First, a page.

Cascina Ca’Rossa, Barbera d’Alba 2013, Italy
A vibrant colour for this young Barbera which sees no oak, but is aged for a year before release in a combination of steel tanks and bottle. A fresh, buoyant lift of cherry fruit has a little tinge of tobacco, spice and something brambly and autumnal. On the palate it bursts with juicy flavour, a real explosion of that cherry freshness and hint of cassis sweetness, it’s light to medium body adding to the easy-drinking enjoyment, but with excellent freshness and a little roughening nip of tannin to remind you this has some concentration and at least a glimpse of a more serious side. Joyous and delicious. 89/100, £13.95, Ten Acre Wines.
Cascina Ca’Rossa, Langhe Nebbiolo 2012, Italy
Like all of Ca’Rossa’s wines, this pure Nebbiolo is bottled with ‘DIAM’, a technical cork with an extremely low record of cork taint. Again made in stainless steel, this has a beautifully refined nose: it’s a wine all about crunchily dry, redcurrant and cherry fruit, that is balanced, elegant and above all savoury: an intelligently made, lean and quietly confident red with nothing forced, nothing showy, but elegantly combining backbone, acid freshness and food-friendly subtlety. Very different from the Barbera, but equally good. 89/100. £14.95, Ten Acre Wines.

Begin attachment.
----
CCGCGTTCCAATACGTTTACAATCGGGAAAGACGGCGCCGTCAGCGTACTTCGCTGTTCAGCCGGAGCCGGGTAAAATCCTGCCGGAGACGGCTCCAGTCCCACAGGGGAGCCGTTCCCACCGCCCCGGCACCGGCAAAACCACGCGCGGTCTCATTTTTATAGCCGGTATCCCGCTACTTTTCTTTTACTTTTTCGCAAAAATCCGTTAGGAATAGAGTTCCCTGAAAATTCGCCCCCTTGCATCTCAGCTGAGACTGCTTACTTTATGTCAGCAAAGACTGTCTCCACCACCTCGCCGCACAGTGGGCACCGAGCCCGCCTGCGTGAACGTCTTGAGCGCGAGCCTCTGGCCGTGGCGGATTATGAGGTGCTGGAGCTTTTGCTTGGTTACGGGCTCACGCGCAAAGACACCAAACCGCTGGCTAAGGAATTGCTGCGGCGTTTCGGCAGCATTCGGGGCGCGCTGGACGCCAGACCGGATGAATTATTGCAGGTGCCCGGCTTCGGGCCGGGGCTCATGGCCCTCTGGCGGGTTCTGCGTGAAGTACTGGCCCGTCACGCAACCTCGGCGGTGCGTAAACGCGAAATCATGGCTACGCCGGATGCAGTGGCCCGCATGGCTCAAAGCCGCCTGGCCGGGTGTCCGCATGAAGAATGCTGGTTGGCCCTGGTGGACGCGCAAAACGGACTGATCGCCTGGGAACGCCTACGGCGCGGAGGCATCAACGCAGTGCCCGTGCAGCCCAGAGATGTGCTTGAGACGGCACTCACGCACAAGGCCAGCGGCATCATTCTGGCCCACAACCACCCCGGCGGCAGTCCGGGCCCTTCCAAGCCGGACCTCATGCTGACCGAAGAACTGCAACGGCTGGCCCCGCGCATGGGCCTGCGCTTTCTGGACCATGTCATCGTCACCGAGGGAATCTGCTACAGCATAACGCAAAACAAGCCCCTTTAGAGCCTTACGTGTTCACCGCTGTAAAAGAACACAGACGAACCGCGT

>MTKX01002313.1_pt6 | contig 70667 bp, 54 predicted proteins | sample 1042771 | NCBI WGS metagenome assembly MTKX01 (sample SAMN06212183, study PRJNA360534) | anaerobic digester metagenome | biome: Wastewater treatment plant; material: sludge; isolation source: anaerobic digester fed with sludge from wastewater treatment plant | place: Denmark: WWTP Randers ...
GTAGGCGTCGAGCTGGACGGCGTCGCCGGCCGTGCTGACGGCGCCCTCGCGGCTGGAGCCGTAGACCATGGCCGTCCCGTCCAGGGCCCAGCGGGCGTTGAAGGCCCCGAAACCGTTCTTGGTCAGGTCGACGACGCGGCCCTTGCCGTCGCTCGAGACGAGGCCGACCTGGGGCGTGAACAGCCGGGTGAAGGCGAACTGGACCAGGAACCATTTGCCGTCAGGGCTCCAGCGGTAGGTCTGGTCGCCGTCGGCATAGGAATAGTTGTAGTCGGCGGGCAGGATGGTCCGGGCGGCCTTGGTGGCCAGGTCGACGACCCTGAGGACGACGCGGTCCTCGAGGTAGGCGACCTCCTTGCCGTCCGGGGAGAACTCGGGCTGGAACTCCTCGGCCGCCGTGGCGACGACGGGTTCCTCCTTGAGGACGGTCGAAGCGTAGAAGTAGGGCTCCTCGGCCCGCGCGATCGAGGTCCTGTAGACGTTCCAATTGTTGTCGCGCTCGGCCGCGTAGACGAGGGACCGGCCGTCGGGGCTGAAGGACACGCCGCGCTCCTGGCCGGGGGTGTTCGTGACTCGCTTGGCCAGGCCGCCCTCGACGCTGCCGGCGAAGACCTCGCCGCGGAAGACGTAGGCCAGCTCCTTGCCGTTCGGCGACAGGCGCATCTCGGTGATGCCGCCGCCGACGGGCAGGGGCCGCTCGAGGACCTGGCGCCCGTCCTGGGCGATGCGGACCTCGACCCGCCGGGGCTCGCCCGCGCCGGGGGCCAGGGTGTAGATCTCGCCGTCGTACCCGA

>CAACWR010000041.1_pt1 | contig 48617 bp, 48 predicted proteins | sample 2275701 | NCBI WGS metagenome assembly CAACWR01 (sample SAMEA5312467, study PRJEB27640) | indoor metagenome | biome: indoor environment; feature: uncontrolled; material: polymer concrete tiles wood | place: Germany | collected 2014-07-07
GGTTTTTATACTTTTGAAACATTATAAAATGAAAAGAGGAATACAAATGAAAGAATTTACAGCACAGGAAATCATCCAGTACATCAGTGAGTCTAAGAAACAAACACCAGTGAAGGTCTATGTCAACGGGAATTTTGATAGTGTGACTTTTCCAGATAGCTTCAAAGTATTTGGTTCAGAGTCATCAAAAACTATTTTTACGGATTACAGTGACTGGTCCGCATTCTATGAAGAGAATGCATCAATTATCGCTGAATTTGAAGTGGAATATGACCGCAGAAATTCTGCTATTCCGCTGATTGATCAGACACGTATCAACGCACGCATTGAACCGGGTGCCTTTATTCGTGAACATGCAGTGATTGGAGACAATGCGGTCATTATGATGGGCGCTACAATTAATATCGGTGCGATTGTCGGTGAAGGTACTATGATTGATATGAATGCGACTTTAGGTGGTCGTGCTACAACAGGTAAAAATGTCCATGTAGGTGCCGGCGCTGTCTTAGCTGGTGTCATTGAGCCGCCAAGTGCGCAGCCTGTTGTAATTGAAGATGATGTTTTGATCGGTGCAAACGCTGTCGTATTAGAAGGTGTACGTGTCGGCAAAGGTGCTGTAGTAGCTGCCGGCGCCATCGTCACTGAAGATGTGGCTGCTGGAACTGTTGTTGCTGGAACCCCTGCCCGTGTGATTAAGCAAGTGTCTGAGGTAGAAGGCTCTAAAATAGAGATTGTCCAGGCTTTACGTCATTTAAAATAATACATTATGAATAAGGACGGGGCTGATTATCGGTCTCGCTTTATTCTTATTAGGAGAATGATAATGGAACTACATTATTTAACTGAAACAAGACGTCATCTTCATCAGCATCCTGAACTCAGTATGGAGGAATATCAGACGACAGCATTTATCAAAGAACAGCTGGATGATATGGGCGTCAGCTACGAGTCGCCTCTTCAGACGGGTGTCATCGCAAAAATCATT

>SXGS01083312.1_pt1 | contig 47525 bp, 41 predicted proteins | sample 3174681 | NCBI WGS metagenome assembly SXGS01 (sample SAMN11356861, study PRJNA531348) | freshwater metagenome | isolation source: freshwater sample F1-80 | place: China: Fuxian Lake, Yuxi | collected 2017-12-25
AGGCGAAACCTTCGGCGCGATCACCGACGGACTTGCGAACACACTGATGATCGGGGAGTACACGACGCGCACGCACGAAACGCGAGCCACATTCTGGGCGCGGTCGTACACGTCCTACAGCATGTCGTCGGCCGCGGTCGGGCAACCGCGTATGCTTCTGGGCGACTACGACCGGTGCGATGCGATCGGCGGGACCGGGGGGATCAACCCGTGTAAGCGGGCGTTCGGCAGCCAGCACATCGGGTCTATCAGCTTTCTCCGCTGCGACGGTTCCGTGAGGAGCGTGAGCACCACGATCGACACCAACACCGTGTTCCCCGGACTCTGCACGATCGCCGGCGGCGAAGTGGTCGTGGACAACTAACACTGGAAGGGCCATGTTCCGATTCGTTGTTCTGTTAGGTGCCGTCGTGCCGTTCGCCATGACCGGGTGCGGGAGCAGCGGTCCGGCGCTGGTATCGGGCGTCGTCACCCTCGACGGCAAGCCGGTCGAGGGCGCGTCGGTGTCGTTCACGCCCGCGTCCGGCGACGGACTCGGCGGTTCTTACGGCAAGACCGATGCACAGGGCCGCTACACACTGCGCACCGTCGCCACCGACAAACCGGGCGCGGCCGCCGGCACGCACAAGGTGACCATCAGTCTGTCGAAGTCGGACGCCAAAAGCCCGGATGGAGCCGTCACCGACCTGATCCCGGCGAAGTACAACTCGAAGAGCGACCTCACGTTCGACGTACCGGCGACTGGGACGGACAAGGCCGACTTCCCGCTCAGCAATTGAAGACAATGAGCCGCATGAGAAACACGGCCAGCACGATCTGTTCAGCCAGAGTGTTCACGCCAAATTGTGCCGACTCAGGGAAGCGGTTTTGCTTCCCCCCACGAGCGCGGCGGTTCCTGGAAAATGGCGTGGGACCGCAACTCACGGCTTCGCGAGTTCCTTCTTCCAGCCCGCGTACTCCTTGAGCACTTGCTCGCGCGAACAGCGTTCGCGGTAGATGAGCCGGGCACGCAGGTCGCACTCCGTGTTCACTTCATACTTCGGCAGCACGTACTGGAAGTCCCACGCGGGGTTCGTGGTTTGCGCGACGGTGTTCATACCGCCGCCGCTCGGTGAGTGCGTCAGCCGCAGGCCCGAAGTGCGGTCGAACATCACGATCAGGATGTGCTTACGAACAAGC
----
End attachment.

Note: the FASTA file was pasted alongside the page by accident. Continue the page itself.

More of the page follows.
Cascina Ca’Rossa, Barbera d’Alba Mulassa 2011, Italy
A selection of Barbera, this time aged 18 months in large Slavonian oak. Bittersweet cocoa, cherry and the faintest rounding of vanilla is all quite subtle and powerfully concentrated, a lovely sense of quiet authority and not trying too hard about this wine. On the palate the rich, fleshy plum sweetness surprises, a real intensity of ripe black fruit, but typical of this house, everything is wrapped in a lean, linear cloak of acidity and tannin that gives it poise and length, and much more than straightforward fruit. Spices begin to build on the back palate, some smokiness and dry savoury fruit with sour cherry bite stays part of the picture all the way to the end. Fine fruit, balance and élan. 92/100. £21.95, Ten Acre Wines.
Cascina Ca’Rossa, Roero Mompissano Riserva 2010, Italy
In many ways this was my favourite wine of the Ca’Rossa range tasted, and indeed I see it earned ‘3 bicchieri’ from Gambero Rosso too. All Nebbiolo, it spends 30 months in large Slavonian oak barrels, and comes from a tiny plot on the hill of Mompissano. It has a gorgeous nose that is subtly earthy with tobacco, clove and a tiny floral lift, and plenty of bold cherry and plum fruit. It is forward and modern, in a confident way, but classically restrained too. Lovely energy and finesse, the tight tannin structure and juicy acidity, as well as its medium body, counterbalance the fruit whilst all the time complex hints of herbs, gravel and steeliness speak of its concentration. 93/100. £24.95, Ten Acre Wines.